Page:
Quickly approaching are our springtime Jewish holidays: Purim, Passover and Shavuot. Soon enough, we will be shedding our warm winter layers that hid our figures.
Did you spend the winter season curled up on the couch with a cup of hot soup or cocoa snacking on nosh while watching television? If you did, it is time to get moving and eating healthily. Keep in mind, the upcoming bar/bat mitzvah … engagement party … wedding. If you want to look and feel good for the event, stay tuned!
Suggestions for Successful Weight Loss and Healthy Living
1. Select healthy food sources: Meals and snacks form the foundation of the human diet. Make your diet 50% fruit and vegetables, 25% whole grains and 25%. Total fiber intake should be 25-30 grams daily and consume six to eight cups of fluid daily.
Eliminate trans fats from the diet and minimize the intake of saturated fats, which have a strong link to various illnesses such as coronary artery disease and cancer. Saturated fats are solid at room temperature, like margarine and butter. Marbling is the unhealthy fat visible in raw meat.
Instead, consume monounsaturated fatty acids (MUFA) or polyunsaturated fatty acids (PUFA) such as vegetables oils, nuts, flaxseed and fish.
Foods to Include:
- Fresh fruits and vegetables
- Whole grains, such as brown rice and oatmeal
Foods to Avoid:
- Fatty red or processed meats
- Baked goods
- Processed foods
2. Keep a food and weight diary: Self-monitoring what you eat is critical to weight loss. Use a paper diary, mobile app or dedicated website to record every item of food you consume each day. Record your weight weekly. You can also keep track of body mass index (BMI) using a BMI calculator (http://bit.ly/3ZsuqwZ).
Those who track their success in small increments and identify physical changes are much more likely to stick to a weight-loss regimen.
3. Engage in regular physical activity and exercise: Regular exercise is vital for both physical and mental health. Increasing the frequency of physical activity in a disciplined and purposeful way is crucial for successful weight loss.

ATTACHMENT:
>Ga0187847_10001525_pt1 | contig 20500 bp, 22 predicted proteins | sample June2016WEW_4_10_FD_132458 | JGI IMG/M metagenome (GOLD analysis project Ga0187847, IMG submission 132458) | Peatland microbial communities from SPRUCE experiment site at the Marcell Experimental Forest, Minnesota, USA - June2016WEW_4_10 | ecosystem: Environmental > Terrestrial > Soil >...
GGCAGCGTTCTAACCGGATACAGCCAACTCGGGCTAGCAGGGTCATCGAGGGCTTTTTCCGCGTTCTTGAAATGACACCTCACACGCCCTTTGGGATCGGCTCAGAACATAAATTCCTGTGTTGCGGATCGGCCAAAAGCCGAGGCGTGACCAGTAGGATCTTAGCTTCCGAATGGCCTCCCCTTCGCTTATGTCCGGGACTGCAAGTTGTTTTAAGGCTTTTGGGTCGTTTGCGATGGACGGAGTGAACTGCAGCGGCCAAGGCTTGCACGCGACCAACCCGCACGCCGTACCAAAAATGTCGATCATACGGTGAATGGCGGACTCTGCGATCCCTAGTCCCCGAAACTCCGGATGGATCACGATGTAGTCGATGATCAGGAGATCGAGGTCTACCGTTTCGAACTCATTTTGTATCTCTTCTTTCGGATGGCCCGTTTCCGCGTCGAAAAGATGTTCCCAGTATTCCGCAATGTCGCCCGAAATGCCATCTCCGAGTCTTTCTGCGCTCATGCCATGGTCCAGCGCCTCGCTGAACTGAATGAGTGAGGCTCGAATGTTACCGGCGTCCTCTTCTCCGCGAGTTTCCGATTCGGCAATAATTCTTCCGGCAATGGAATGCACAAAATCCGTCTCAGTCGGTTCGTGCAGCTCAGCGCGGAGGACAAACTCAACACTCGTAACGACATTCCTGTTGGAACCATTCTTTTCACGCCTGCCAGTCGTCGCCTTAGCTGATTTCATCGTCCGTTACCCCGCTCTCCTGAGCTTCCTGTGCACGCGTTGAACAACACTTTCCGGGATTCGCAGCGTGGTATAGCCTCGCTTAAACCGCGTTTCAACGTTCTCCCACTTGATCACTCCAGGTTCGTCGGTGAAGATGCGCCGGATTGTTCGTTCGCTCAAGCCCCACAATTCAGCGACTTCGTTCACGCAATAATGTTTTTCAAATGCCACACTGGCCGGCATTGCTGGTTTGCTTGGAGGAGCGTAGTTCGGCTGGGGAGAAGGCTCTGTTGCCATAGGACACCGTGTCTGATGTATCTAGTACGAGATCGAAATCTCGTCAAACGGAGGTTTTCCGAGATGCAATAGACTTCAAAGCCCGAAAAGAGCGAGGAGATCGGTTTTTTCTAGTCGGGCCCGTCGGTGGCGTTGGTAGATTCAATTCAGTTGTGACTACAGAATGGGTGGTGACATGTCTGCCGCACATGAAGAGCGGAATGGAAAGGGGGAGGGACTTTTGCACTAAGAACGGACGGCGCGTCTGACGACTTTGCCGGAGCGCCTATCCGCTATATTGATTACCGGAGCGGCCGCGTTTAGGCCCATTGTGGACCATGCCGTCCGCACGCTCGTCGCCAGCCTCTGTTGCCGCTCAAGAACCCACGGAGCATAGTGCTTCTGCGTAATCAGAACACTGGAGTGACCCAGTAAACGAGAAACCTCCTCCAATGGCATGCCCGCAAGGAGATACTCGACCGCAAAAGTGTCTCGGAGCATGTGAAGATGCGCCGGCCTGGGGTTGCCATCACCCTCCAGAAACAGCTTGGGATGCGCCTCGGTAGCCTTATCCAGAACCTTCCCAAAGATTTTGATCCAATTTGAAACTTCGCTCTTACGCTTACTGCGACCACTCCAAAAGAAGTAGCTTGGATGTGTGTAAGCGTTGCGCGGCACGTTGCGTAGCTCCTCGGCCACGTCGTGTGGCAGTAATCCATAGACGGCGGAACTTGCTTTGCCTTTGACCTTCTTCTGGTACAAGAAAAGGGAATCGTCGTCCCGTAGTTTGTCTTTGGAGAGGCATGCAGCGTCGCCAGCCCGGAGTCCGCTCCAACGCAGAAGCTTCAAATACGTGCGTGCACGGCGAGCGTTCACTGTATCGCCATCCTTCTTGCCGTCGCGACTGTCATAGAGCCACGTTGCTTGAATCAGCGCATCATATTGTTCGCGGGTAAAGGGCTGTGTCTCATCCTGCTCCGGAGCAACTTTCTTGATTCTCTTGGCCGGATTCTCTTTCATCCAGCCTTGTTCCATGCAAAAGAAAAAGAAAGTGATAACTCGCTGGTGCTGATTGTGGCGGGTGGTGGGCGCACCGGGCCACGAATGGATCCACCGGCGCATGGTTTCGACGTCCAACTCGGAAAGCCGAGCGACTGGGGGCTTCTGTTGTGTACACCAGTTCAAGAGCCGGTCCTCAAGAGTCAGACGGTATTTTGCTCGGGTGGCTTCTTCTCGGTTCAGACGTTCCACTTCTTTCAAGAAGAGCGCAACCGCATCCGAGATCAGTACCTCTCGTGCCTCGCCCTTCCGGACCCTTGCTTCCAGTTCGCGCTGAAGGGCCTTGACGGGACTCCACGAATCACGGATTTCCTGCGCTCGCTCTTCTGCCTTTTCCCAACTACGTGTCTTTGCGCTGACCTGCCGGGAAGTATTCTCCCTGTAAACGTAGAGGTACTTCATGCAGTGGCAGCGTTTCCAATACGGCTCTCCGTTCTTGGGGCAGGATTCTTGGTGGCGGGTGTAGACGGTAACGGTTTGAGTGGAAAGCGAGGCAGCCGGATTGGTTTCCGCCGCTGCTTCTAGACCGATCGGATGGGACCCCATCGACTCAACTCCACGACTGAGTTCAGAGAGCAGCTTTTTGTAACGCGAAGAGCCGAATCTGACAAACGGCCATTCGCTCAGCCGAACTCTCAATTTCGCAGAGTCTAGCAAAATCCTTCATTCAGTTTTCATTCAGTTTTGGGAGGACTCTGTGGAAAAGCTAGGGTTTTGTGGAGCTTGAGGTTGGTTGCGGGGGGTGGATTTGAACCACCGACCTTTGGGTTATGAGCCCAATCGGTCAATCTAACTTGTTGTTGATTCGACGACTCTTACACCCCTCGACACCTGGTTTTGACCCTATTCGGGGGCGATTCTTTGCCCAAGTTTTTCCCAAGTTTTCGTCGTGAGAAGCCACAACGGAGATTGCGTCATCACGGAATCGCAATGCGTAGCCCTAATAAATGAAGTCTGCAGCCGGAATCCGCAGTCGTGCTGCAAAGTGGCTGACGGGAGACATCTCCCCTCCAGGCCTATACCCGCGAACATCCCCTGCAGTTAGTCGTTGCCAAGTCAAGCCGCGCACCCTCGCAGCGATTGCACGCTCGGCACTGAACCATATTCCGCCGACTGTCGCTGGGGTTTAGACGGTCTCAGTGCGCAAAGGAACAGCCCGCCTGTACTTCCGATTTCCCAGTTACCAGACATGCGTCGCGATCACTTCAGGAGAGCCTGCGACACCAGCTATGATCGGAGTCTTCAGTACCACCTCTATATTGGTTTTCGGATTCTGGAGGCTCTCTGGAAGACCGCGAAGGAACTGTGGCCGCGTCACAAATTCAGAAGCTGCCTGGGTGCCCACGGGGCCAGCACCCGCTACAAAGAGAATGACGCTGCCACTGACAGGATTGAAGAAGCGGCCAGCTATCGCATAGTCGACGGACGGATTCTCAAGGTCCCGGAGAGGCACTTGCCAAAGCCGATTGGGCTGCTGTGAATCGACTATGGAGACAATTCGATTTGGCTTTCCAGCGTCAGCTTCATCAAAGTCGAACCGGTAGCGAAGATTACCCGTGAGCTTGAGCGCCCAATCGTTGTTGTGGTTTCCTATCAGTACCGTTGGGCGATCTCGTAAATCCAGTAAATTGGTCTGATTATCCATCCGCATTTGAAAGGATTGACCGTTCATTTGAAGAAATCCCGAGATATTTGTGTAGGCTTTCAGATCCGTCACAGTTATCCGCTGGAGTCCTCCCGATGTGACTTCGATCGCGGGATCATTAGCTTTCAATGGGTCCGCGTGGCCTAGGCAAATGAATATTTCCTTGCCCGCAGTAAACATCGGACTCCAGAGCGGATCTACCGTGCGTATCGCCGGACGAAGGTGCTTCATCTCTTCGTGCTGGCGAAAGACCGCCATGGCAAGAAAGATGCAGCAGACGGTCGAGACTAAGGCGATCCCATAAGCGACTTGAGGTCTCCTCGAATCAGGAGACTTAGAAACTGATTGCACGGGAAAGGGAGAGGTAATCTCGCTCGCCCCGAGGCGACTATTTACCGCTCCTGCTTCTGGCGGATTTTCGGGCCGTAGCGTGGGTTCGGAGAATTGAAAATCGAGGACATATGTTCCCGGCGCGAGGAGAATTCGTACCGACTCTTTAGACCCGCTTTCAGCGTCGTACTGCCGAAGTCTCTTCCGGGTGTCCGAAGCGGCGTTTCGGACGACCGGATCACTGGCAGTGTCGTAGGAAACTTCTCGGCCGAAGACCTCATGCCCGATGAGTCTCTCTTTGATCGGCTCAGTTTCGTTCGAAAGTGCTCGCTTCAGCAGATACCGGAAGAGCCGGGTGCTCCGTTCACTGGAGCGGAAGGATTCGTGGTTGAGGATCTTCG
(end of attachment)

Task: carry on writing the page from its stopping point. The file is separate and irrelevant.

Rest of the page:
Truth be told, there is no escaping exercise to lose weight and live healthy. Diet and exercise go together—they’re teammates!
Keep an exercise journal along with your food journal to enhance compliance.
4. Eliminate liquid calories and nosh: Sugar-sweetened soda, tea, juice and alcohol are “empty calories.” These provide extra energy content without any nutritional benefits. Chips, pretzels, cookies, cake and ice cream—the nosh all add extra salt, sugar, fat and unnecessary calories to the diet.
Instead, stick to water or unsweetened tea and coffee. Adding a splash of fresh lemon or orange to water can provide flavor. Snack on fresh fruit or vegetables.
5. Measure servings and control portions: Avoid estimating a serving size or eating food directly from a package or box. Use measuring cups and serving-size guides. Guessing leads to underestimating and the likelihood of eating a larger-than-necessary portion.
The following size comparisons can be useful for monitoring food intake when dining out:
Quarter of a cup is a golf ball.
Half of a cup is a tennis ball.
1 cup is a baseball.
1 ounce of nuts is a loose handful.
1 teaspoon is one playing die.
1 tablespoon is a thumb tip.
3 ounces of meat is a deck of cards.
1 slice is a DVD.
6. Eat mindfully: Mindful eating involves being fully aware of why, how, when, where and what you are eating. Healthful food choices are a direct outcome of becoming more in tune with the body.